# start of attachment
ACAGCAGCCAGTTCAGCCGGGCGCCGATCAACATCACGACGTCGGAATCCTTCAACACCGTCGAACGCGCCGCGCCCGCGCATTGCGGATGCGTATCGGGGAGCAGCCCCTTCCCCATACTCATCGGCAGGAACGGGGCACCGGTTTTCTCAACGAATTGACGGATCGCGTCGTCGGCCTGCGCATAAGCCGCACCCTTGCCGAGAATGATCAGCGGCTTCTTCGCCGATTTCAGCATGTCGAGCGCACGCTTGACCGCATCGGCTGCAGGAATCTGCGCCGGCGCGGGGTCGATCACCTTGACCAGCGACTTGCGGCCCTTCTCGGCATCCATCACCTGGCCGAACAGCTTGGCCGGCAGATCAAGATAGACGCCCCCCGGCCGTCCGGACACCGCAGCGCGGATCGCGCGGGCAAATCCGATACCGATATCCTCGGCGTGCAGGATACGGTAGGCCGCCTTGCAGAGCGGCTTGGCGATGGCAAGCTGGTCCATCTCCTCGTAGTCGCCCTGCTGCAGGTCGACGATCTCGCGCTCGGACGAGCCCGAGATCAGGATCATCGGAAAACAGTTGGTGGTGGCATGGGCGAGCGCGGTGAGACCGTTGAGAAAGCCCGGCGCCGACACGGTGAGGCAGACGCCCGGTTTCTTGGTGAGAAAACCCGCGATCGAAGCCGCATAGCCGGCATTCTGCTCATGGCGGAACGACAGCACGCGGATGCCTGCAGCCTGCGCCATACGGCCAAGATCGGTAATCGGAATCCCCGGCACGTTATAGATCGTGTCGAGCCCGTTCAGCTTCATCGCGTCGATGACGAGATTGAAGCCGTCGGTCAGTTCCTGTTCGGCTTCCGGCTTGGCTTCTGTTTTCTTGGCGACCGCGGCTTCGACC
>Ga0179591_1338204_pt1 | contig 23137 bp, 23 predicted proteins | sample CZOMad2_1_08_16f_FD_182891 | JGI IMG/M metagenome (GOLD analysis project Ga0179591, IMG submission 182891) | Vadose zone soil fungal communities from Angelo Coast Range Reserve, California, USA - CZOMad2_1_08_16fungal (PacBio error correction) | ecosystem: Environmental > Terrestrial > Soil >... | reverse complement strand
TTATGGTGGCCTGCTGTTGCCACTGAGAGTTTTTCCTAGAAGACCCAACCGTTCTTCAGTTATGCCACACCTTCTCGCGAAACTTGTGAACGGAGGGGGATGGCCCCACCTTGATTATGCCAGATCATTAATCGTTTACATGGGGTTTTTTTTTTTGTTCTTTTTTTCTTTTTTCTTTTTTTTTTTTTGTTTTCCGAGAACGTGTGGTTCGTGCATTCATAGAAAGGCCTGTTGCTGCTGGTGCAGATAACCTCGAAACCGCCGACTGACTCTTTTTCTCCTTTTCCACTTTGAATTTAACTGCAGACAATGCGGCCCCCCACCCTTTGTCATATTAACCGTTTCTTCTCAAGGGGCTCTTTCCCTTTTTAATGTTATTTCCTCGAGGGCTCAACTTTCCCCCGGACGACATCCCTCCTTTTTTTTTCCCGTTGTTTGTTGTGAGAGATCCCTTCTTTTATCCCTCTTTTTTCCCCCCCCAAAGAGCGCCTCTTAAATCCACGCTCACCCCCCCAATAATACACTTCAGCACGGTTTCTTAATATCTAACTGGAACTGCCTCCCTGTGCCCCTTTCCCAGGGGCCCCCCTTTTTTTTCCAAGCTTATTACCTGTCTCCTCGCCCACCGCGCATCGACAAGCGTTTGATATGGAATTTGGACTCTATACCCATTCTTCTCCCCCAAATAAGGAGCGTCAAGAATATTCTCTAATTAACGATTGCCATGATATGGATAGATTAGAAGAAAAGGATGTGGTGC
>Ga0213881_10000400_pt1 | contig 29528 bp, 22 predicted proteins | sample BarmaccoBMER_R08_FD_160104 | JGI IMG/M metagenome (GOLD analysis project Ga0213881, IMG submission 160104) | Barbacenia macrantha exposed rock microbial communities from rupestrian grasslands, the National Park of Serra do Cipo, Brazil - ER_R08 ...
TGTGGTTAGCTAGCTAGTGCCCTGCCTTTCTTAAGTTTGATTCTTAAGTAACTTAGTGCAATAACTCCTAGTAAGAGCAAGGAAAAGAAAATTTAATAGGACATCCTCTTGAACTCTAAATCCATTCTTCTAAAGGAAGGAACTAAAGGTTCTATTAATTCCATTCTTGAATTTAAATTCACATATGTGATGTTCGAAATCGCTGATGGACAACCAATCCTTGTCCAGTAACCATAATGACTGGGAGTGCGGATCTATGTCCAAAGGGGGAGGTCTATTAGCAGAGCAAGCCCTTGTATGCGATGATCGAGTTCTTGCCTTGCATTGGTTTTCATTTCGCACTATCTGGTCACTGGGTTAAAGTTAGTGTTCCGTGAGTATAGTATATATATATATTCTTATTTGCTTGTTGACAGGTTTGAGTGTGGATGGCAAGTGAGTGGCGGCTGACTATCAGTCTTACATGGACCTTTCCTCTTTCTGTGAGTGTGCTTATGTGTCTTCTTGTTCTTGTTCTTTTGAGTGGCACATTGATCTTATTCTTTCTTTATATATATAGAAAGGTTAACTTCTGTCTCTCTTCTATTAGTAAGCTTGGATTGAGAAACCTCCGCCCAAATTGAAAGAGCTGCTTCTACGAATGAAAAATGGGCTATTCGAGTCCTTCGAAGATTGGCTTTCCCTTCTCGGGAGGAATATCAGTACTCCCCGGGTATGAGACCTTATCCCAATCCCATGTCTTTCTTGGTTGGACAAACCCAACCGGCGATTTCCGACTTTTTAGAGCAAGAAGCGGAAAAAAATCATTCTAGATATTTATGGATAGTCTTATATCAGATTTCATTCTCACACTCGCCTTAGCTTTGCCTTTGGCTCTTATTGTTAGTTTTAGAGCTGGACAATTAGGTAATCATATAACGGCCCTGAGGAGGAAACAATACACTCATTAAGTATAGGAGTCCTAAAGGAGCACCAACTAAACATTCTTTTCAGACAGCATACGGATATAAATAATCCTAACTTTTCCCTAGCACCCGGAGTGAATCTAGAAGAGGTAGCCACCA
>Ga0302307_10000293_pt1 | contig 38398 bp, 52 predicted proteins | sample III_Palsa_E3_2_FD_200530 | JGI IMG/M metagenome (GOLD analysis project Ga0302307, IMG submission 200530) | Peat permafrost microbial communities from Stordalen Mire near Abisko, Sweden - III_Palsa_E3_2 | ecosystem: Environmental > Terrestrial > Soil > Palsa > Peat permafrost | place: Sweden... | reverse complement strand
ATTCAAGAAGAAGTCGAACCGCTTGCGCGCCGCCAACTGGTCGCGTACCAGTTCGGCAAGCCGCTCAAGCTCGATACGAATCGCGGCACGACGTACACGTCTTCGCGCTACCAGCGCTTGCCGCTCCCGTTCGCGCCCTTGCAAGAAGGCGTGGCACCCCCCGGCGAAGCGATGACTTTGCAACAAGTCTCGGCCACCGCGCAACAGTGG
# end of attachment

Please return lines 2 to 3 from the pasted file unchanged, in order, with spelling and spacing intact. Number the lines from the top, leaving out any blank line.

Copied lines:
>Ga0179591_1338204_pt1 | contig 23137 bp, 23 predicted proteins | sample CZOMad2_1_08_16f_FD_182891 | JGI IMG/M metagenome (GOLD analysis project Ga0179591, IMG submission 182891) | Vadose zone soil fungal communities from Angelo Coast Range Reserve, California, USA - CZOMad2_1_08_16fungal (PacBio error correction) | ecosystem: Environmental > Terrestrial > Soil >... | reverse complement strand
TTATGGTGGCCTGCTGTTGCCACTGAGAGTTTTTCCTAGAAGACCCAACCGTTCTTCAGTTATGCCACACCTTCTCGCGAAACTTGTGAACGGAGGGGGATGGCCCCACCTTGATTATGCCAGATCATTAATCGTTTACATGGGGTTTTTTTTTTTGTTCTTTTTTTCTTTTTTCTTTTTTTTTTTTTGTTTTCCGAGAACGTGTGGTTCGTGCATTCATAGAAAGGCCTGTTGCTGCTGGTGCAGATAACCTCGAAACCGCCGACTGACTCTTTTTCTCCTTTTCCACTTTGAATTTAACTGCAGACAATGCGGCCCCCCACCCTTTGTCATATTAACCGTTTCTTCTCAAGGGGCTCTTTCCCTTTTTAATGTTATTTCCTCGAGGGCTCAACTTTCCCCCGGACGACATCCCTCCTTTTTTTTTCCCGTTGTTTGTTGTGAGAGATCCCTTCTTTTATCCCTCTTTTTTCCCCCCCCAAAGAGCGCCTCTTAAATCCACGCTCACCCCCCCAATAATACACTTCAGCACGGTTTCTTAATATCTAACTGGAACTGCCTCCCTGTGCCCCTTTCCCAGGGGCCCCCCTTTTTTTTCCAAGCTTATTACCTGTCTCCTCGCCCACCGCGCATCGACAAGCGTTTGATATGGAATTTGGACTCTATACCCATTCTTCTCCCCCAAATAAGGAGCGTCAAGAATATTCTCTAATTAACGATTGCCATGATATGGATAGATTAGAAGAAAAGGATGTGGTGC